The cost of cyber crime to British business came in at £1bn last year but the true price could be even higher, experts have warned.
The number of online fraud crimes jumped nearly a quarter for the year to March, with 37,070 reported to the City of London's national Action Fraud reporting centre, which is the central point for reporting this kind of crime in Britain.
Each police force in the country recorded a £19m loss to businesses in their area, on average.
Mandate fraud – when a criminal manages to get a victim to change regular payments such as direct debits or standing orders so the money goes to them – experienced the biggest jump of 66 per cent.
Other methods on the rise include duping a victim into transferring money to a senior executive and extortion via ransomware. A separate report last week identified that businesses are stockpiling digital currencies to pay off such ransoms.
Fraud by company employees was also common, highlighting the risk internally as well as externally, according to the figures from Action Fraud and Get Safe Online, the campaign organisation between the National Crime Agency, Ofcom, government agencies and private companies.
Hacking was the most widely reported crime with more than 1,000 cases in the past year, while incidents of cheque, card and online banking fraud fell by 21 per cent.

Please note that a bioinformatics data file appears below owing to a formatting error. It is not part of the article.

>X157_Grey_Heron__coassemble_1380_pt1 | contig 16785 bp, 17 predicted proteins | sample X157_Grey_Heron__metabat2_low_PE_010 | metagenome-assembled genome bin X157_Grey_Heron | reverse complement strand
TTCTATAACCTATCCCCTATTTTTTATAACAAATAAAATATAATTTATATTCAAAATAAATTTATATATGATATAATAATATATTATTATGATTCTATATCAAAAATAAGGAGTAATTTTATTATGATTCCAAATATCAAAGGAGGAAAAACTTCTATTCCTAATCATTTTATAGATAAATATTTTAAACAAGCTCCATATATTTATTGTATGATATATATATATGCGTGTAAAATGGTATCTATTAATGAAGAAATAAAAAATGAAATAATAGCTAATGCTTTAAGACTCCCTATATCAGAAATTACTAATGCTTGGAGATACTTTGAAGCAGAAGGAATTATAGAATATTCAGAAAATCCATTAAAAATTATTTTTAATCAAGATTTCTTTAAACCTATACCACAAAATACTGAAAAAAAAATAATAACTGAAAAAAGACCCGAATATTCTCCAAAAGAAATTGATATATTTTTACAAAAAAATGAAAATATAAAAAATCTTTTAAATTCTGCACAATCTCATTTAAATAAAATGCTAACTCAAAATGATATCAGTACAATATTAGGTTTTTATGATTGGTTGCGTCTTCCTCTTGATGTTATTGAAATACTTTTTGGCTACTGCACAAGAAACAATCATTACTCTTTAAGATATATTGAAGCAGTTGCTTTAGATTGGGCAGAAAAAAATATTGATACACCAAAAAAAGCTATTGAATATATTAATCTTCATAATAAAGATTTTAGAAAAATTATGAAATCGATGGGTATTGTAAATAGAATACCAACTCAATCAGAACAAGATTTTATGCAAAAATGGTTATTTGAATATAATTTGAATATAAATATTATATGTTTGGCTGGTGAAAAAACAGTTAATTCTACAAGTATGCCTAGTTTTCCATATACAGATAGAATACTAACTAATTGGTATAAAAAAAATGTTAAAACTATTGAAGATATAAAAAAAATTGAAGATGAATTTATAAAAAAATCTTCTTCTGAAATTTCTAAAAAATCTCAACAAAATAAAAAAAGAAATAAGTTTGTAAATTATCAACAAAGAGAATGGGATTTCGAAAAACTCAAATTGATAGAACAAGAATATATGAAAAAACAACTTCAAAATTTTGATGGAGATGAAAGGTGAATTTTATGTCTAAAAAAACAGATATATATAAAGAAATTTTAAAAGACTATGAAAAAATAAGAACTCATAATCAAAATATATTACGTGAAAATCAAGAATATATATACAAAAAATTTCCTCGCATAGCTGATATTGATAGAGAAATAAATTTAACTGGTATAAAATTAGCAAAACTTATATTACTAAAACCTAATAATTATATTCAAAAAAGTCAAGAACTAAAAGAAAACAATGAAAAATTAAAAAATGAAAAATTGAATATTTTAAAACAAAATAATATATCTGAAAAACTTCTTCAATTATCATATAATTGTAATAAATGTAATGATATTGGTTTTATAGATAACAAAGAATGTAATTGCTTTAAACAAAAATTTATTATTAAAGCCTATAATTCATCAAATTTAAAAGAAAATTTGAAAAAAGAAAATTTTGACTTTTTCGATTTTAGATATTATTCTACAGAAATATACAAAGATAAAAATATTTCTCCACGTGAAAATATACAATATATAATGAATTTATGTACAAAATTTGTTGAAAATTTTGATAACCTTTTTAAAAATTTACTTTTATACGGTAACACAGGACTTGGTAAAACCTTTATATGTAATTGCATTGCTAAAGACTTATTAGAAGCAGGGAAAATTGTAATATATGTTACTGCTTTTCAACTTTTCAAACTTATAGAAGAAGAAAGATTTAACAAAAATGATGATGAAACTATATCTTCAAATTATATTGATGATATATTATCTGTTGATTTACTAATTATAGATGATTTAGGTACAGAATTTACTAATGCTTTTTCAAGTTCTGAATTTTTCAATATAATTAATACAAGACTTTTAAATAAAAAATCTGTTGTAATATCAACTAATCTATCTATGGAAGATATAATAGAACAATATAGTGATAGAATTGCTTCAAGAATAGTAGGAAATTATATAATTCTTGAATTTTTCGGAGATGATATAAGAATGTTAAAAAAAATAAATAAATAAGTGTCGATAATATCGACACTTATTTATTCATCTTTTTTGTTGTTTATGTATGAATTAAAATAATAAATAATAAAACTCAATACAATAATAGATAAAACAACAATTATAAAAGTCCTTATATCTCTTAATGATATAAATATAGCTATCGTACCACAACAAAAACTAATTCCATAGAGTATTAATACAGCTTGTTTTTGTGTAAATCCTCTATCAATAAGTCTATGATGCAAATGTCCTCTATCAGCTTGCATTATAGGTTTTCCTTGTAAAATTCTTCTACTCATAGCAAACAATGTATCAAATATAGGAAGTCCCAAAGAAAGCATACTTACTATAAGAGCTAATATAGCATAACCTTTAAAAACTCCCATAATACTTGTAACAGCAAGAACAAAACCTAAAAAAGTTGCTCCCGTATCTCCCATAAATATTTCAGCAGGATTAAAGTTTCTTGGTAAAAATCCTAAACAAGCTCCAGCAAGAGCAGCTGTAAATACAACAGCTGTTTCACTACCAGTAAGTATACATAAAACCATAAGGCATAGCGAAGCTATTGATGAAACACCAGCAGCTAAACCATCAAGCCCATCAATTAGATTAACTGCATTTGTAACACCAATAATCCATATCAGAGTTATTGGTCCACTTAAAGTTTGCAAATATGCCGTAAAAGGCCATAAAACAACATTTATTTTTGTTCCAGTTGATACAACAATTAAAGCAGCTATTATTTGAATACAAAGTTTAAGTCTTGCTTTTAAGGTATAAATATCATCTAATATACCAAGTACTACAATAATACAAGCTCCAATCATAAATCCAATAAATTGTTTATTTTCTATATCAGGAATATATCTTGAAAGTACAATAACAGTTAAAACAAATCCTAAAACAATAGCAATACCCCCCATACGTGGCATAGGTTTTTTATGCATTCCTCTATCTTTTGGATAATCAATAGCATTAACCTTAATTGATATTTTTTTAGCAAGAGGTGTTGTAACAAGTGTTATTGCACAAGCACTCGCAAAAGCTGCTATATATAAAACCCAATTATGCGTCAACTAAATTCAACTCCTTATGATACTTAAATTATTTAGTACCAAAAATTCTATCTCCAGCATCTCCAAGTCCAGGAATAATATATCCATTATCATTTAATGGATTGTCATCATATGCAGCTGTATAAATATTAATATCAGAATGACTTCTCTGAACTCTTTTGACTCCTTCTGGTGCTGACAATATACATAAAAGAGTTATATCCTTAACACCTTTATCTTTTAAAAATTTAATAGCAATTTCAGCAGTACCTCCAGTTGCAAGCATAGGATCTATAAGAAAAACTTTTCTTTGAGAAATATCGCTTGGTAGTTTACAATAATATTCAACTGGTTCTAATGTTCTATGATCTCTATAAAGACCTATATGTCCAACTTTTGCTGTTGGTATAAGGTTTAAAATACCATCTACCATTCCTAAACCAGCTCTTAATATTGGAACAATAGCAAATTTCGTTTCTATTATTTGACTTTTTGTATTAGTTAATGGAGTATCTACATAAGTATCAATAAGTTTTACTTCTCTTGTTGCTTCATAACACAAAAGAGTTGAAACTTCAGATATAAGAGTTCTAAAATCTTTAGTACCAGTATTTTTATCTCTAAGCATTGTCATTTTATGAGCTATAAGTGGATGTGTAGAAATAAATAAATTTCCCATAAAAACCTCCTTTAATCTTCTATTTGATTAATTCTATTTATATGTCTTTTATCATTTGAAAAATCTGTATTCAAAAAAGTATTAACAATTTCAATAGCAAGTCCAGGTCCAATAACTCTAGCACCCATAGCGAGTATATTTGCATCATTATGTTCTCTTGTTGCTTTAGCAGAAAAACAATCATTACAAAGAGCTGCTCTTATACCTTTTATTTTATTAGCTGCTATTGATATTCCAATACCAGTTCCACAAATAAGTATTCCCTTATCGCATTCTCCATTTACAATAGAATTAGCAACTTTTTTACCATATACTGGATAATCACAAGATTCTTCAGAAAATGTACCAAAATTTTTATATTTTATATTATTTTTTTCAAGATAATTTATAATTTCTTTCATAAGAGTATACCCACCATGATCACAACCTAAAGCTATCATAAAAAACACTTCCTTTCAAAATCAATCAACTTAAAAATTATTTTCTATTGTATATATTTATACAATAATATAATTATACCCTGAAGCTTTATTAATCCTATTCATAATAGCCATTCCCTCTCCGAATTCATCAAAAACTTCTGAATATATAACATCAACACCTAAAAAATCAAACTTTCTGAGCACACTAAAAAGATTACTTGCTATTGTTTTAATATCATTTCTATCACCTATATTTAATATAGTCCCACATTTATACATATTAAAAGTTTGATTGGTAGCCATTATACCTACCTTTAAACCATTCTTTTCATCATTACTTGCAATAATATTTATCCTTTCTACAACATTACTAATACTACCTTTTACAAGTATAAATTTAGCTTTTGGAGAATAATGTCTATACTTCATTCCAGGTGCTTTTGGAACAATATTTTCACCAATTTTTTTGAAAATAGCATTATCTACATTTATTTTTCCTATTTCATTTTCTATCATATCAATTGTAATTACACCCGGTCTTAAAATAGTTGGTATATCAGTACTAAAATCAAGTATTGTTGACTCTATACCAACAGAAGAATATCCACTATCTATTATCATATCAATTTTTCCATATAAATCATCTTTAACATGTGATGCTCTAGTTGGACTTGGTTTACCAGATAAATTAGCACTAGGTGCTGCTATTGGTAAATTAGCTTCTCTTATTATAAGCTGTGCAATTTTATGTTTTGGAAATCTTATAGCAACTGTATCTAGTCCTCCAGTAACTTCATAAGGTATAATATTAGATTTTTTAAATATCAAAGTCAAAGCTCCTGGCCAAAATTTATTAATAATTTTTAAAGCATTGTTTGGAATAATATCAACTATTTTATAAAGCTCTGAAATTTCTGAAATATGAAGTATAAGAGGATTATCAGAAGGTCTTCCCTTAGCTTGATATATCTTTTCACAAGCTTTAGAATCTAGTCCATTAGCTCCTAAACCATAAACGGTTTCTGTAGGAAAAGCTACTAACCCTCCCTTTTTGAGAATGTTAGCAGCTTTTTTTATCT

“Businesses are a major target for fraudsters and these figures illustrate the significant rise in Action Fraud reports," said City of London Police commander Chris Greany.
“The true figure will be much higher and businesses need to take steps as many of these crimes could be prevented," he warned.
Chief executive of Get Safe Online Tony Neate, said: "To tackle this issue head on, businesses need to review their own skills and knowledge, determine if they need outside help, and then create measures to prevent, detect and respond to potential security threats. It’s all about education, and staff must be aware of this plan and trained where necessary."
The Metropolitan Police covering crime in London received the highest number of online fraud reports of any force in the UK – 5,742 – and also reported the highest costs involved – £240m.